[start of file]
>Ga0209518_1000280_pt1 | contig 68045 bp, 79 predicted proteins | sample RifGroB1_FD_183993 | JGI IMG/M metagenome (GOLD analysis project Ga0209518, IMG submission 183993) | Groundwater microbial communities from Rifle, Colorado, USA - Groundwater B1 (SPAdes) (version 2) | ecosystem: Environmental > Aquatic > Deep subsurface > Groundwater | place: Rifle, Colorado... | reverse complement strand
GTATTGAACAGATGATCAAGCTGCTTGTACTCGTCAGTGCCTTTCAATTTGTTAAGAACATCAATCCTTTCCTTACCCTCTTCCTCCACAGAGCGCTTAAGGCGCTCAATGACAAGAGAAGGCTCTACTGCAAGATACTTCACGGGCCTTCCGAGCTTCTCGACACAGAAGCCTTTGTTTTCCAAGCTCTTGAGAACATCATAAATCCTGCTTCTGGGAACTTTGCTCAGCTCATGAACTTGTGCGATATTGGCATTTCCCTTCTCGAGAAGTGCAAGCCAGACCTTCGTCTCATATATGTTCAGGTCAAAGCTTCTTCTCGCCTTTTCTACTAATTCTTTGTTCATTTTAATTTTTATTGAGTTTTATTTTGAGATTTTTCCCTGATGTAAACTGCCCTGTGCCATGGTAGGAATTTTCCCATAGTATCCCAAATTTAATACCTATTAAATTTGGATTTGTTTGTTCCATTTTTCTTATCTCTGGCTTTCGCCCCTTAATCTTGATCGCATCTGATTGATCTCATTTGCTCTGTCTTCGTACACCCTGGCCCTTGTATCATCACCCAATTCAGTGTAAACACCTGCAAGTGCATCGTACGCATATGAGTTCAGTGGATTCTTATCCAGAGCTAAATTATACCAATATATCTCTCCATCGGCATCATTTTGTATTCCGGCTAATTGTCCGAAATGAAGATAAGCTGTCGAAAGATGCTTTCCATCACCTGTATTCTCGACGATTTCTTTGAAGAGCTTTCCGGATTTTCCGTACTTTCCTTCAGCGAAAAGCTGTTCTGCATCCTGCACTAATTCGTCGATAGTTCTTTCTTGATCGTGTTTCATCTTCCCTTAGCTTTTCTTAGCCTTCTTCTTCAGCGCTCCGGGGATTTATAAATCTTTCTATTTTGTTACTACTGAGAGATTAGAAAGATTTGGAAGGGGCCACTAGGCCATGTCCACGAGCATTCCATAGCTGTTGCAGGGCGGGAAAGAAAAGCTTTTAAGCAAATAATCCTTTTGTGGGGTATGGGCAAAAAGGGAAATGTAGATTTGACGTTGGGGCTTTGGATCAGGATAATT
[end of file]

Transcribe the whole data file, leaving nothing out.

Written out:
>Ga0209518_1000280_pt1 | contig 68045 bp, 79 predicted proteins | sample RifGroB1_FD_183993 | JGI IMG/M metagenome (GOLD analysis project Ga0209518, IMG submission 183993) | Groundwater microbial communities from Rifle, Colorado, USA - Groundwater B1 (SPAdes) (version 2) | ecosystem: Environmental > Aquatic > Deep subsurface > Groundwater | place: Rifle, Colorado... | reverse complement strand
GTATTGAACAGATGATCAAGCTGCTTGTACTCGTCAGTGCCTTTCAATTTGTTAAGAACATCAATCCTTTCCTTACCCTCTTCCTCCACAGAGCGCTTAAGGCGCTCAATGACAAGAGAAGGCTCTACTGCAAGATACTTCACGGGCCTTCCGAGCTTCTCGACACAGAAGCCTTTGTTTTCCAAGCTCTTGAGAACATCATAAATCCTGCTTCTGGGAACTTTGCTCAGCTCATGAACTTGTGCGATATTGGCATTTCCCTTCTCGAGAAGTGCAAGCCAGACCTTCGTCTCATATATGTTCAGGTCAAAGCTTCTTCTCGCCTTTTCTACTAATTCTTTGTTCATTTTAATTTTTATTGAGTTTTATTTTGAGATTTTTCCCTGATGTAAACTGCCCTGTGCCATGGTAGGAATTTTCCCATAGTATCCCAAATTTAATACCTATTAAATTTGGATTTGTTTGTTCCATTTTTCTTATCTCTGGCTTTCGCCCCTTAATCTTGATCGCATCTGATTGATCTCATTTGCTCTGTCTTCGTACACCCTGGCCCTTGTATCATCACCCAATTCAGTGTAAACACCTGCAAGTGCATCGTACGCATATGAGTTCAGTGGATTCTTATCCAGAGCTAAATTATACCAATATATCTCTCCATCGGCATCATTTTGTATTCCGGCTAATTGTCCGAAATGAAGATAAGCTGTCGAAAGATGCTTTCCATCACCTGTATTCTCGACGATTTCTTTGAAGAGCTTTCCGGATTTTCCGTACTTTCCTTCAGCGAAAAGCTGTTCTGCATCCTGCACTAATTCGTCGATAGTTCTTTCTTGATCGTGTTTCATCTTCCCTTAGCTTTTCTTAGCCTTCTTCTTCAGCGCTCCGGGGATTTATAAATCTTTCTATTTTGTTACTACTGAGAGATTAGAAAGATTTGGAAGGGGCCACTAGGCCATGTCCACGAGCATTCCATAGCTGTTGCAGGGCGGGAAAGAAAAGCTTTTAAGCAAATAATCCTTTTGTGGGGTATGGGCAAAAAGGGAAATGTAGATTTGACGTTGGGGCTTTGGATCAGGATAATT